inflation. Thus they accept uncertainty concerning the impact of inflation on
Phillips curve calculations.
The authors threaten that there will be about 2 million additional unemployed if the nation does not accept about a 2% inflation rate. They fend off opponents of this strange Keynesian assertion with an ad hominem attack, asserting the opponents are the "ideologues."
The authors employ scare tactics to support Keynesian assertions. Like clerics threatening non-believers with hell and damnation, they threaten that there will be about 2 million additional unemployed if the nation does not accept the approximately 2% inflation rate that Keynesians support. They fend off opponents of this strange Keynesian assertion with an ad hominem attack, asserting the opponents are the "ideologues." (Keynesians once claimed to be practically "scientific," an absurd claim that revealed Keynesians to be the ideologues.) They assert that tight monetary policies caused high unemployment in Canada in the 1990s, but offer no analysis. They provide Keynesian interpretations of dubious validity of historic events to prove Keynesian concepts.
The propensity to save is a psychological factor that clearly has important economic impacts.
Young people seem incapable of rationally evaluating the benefits of saving and investing today at compound interest for retirement benefits in a future too distant for them to take seriously. This includes young economics assistant professors at Harvard. The propensity to save depends as much on animal spirits as economic calculation. The current standard economic theory of saving has many uses but does not adequately address the variability of savings rates nationally, individually, socially, chronologically, institutionally, and in regard to changing situations. A variety of social "cues" affect savings decisions, and these can be quite fickle. Students frequently think it odd to be thinking of retirement before their earning lives have even begun.
Opt-out automatic enrollment in 401(k) savings plans achieves
substantially greater participation than opt-in plans. Most workers choose the
"default" level of saving established by their employer. They
apparently can't make their own decision.
The standard theory does accurately match broad life cycle saving
patterns. There is after all some rationality in savings decisions. Savings tend
to build up until retirement after which they are dissipated. as one would
expect. However, without psychological factors, the standard theory provides no
explanation for the extreme variability observed.
The importance of savings is highlighted first by little Singapore and now in huge China - both of which have adopted a "high saving economy" model for economic development. The authors provide some interesting detail about efforts in China to encourage and even require substantial savings rates. They emphasize that the Chinese people have accepted the national "story" developed in Chinese propaganda that justified the sacrifice required for high savings rates. (The collapse of "iron rice bowl" benefits and low yields on available safe investment vehicles increase the need for large personal savings.)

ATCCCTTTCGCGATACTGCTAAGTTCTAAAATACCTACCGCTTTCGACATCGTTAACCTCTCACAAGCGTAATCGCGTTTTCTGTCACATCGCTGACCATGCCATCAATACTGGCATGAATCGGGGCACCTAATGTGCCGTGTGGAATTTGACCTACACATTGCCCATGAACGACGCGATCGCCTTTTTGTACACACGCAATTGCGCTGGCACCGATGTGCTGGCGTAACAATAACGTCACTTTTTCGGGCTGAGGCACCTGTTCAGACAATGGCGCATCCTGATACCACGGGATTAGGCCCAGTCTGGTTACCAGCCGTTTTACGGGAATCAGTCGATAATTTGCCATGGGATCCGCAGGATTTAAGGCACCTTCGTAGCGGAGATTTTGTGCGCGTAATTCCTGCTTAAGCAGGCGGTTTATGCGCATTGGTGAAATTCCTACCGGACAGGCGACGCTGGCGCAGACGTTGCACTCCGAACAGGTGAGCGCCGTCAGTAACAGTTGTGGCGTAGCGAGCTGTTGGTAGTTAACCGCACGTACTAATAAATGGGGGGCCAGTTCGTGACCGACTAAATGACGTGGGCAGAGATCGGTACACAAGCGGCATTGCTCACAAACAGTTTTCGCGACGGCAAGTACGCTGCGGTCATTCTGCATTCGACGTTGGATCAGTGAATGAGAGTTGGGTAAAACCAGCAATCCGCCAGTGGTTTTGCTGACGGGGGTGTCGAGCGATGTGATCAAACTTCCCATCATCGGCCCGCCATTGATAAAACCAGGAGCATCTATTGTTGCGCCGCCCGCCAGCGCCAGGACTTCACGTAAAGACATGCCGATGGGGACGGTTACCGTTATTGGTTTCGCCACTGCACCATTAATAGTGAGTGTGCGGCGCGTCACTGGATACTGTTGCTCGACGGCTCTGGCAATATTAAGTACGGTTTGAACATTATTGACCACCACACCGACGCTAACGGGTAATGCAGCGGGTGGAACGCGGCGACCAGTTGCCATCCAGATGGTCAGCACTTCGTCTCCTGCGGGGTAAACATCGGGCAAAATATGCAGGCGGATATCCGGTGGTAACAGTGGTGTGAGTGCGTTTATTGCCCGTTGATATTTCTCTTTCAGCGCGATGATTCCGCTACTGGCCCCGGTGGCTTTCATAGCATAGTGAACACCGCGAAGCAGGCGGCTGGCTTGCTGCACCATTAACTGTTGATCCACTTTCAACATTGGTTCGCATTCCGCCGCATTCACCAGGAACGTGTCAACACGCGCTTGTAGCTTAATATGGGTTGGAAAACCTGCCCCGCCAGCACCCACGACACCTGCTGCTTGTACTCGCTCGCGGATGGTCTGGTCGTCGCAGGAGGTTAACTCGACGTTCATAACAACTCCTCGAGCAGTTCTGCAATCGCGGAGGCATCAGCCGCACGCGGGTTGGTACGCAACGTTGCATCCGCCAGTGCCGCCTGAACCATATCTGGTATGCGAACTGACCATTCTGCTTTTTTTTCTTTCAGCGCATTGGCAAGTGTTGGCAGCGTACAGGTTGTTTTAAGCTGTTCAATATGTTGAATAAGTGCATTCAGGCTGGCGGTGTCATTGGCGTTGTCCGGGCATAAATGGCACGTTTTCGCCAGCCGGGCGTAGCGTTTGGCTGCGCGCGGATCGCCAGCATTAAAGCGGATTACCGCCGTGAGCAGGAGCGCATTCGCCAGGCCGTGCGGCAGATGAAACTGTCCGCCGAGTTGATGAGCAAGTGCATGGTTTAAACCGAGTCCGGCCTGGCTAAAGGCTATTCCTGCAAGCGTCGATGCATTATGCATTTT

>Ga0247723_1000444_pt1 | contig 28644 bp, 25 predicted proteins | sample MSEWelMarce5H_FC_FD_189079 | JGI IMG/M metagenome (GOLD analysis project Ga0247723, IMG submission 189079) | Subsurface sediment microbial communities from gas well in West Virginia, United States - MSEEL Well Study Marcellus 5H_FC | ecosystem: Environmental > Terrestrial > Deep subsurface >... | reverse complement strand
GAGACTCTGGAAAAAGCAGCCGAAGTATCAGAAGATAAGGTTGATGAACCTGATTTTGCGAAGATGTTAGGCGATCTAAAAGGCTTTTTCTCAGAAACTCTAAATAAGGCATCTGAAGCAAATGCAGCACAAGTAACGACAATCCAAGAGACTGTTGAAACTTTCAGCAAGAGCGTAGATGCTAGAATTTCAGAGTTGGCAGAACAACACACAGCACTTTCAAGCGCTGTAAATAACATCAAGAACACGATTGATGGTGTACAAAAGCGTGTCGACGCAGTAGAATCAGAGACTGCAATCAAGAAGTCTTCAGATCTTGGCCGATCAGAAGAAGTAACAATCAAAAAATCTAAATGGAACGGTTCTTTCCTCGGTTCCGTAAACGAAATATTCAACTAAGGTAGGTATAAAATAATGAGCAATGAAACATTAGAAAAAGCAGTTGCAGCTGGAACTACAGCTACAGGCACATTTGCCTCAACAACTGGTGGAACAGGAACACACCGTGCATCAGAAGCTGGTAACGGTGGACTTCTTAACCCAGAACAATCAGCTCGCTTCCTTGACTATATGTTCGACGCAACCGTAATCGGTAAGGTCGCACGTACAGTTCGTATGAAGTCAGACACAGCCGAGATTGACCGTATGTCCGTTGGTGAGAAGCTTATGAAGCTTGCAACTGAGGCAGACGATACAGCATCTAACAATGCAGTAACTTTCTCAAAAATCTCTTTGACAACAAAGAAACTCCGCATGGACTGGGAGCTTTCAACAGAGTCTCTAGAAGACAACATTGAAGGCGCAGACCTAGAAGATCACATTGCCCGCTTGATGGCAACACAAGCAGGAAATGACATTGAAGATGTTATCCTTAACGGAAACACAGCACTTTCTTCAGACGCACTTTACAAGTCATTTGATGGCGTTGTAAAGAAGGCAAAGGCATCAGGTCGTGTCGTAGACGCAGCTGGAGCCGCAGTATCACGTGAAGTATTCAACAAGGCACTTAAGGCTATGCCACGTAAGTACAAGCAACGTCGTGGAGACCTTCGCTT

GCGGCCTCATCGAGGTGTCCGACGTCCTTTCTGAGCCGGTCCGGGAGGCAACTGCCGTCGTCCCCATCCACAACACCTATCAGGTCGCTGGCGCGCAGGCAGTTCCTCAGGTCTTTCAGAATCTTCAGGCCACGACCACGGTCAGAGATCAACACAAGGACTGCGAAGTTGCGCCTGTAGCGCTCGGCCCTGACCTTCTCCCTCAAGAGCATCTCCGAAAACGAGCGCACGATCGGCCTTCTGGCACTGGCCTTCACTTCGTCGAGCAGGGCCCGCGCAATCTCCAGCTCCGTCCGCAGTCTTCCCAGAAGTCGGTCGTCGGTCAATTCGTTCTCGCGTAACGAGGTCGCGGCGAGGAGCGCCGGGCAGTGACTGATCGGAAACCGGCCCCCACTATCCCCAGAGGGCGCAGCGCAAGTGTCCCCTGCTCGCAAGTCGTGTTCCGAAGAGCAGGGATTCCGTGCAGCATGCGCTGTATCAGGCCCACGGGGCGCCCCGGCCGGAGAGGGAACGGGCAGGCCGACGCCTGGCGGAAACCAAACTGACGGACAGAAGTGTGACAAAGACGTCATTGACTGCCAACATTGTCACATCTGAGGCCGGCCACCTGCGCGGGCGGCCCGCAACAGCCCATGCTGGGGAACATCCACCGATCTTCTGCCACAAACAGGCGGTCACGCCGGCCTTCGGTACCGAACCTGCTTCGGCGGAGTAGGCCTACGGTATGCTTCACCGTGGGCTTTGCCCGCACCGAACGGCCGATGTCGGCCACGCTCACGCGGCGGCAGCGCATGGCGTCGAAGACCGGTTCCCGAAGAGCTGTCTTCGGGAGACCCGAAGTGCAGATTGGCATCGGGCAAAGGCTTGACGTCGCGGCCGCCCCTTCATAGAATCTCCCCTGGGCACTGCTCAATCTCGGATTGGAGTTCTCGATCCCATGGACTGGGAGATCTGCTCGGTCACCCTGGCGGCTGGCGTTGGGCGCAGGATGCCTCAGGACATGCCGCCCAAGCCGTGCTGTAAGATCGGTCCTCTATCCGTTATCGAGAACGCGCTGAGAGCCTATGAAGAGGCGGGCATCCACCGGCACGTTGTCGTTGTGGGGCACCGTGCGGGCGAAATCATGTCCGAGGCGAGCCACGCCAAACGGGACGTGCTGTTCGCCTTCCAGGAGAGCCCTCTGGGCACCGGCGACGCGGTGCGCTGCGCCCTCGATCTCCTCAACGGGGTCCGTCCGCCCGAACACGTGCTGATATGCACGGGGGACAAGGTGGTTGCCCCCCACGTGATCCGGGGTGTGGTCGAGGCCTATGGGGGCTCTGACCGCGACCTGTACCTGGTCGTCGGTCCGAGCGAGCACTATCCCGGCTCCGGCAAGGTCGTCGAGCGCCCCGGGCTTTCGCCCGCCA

However, experiments - even with MBA students - generally show that people spend more when they can pay with a credit card than when they must pay in cash. Social cues - including keeping up with the Joneses - are part of the picture. The psychological elements are always important.
The wide fluctuations in the financial markets clearly reveal the work of animal spirits. These wide, sometimes wild, fluctuations clearly don't conform to standard "efficient market theory."
Leverage amplifies these cycles both on the upside and the downside. Somehow, regulators in Europe and the U.S. completely missed this important and common phenomenon during the boom leading up to the Credit Crunch bust.
Wild fluctuations often can't be explained rationally even
after they have occurred. Such factors as interest rate changes and subsequent
dividends and earnings certainly influence stock market swings, but fall far short of
explaining them. The swings are much too extreme to be based on predictions
"based on economic fundamentals about future earnings."
Risk and uncertainty:
Decision making on the basis of incomplete
information is a prominent characteristic of leadership in business as in
war and poker. Decision makers parse the figures available but ultimately trust
their gut and follow their dreams.
The temptations of the credit markets will always break the resistance of the ethically challenged. Blind faith in markets is dangerous for individuals and economic systems and everything in between. A robust appreciation of risk is vital for the functioning of the risk/reward ratio.